Techne is the Greek word for craft or art. It refers to art as a practice rather than as a theory. The techne of a creative work is the technique used to make it.
German philosopher Martin Heidegger states that techne is
“the name not only for the activities and skills of the craftsman, but also for the arts of the mind and the fine arts. Techne belongs to bringing-forth, to poiesis; it is something poietic.”
However, more importantly, according to Heidegger, “what is decisive in techne does not lie at all in making and manipulating nor in the using of means, but rather in . . . revealing. It is as revealing, and not as manufacturing, that techne is a bringing-forth.”
As Heidegger states, techne is related to “‘truth’ . . . the correctness of an idea.”
The techne of a creative work is imbedded in its perceptible characteristics. For example, type of tool a painter uses leaves a characteristic texture and pattern. The painting indexes the techne which produced it. This is how techne is a revealing.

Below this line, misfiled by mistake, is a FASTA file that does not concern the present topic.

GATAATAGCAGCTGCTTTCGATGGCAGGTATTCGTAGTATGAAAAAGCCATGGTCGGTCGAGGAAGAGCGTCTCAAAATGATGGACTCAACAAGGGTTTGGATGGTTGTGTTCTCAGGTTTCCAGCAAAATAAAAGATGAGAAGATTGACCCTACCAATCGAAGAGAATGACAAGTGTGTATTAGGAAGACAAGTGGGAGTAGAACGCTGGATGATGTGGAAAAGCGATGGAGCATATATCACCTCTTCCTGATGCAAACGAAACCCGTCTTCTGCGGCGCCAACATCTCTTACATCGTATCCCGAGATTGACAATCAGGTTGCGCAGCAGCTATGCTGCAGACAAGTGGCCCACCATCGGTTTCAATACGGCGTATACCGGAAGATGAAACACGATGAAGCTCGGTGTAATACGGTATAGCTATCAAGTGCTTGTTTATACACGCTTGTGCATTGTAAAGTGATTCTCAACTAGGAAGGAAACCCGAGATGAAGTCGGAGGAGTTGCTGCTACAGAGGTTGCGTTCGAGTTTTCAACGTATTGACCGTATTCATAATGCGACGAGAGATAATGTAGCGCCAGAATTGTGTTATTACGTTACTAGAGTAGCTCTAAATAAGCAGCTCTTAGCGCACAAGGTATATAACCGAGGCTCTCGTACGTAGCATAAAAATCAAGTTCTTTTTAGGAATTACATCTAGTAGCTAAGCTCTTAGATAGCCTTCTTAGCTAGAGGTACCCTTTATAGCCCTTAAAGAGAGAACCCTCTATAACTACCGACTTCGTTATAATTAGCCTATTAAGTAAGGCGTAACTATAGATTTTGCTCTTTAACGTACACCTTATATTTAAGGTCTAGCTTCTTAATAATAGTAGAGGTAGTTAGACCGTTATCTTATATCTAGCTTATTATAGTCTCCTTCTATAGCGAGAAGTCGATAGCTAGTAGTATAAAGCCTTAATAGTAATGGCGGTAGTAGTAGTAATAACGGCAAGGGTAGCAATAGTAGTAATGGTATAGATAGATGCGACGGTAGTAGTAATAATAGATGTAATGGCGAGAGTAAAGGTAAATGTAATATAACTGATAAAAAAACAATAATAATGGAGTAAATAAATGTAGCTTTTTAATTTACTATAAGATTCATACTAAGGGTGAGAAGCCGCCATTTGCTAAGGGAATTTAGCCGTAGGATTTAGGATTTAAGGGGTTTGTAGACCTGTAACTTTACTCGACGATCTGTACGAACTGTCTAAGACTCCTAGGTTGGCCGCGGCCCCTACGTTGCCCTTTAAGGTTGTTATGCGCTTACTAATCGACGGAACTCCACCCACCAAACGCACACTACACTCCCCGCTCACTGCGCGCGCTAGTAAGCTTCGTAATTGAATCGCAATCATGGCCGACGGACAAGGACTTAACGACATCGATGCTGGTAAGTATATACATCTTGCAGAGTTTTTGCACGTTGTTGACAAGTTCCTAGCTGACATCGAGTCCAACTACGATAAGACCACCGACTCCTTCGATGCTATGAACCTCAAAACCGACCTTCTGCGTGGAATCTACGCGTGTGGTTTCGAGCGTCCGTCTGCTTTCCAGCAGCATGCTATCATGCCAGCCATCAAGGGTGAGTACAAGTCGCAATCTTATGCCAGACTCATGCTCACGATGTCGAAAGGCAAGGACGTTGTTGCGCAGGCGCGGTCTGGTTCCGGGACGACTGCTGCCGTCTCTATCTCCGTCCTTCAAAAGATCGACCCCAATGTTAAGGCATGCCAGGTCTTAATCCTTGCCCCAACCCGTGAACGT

Is the concept of techne relevant to the study of music?
I believe it is. As such, we can speak of the techne of a musical performance or recording: the role of technology and technique in its making.
“Technology,” as I’m using it here is defined as any means used to make and transmit music. Even a song sung in the shower involves technology – an instrument (voice) and an acoustical environment (shower stall).
A work of music – live, recorded or broadcast – always bears the imprint of its making. This imprint signifies the socioeconomic context of this making. Seen as techne, a work of music thus signifies social meaning.
This embedded message may be clear, or unclear – even deliberately hidden – but it’s always there, even if a little detective work is required to ‘hear” it.
Heidegger, Martin: The Question Concerning Technology (1950)
© Donald E. Armstrong and Material Practices, 2014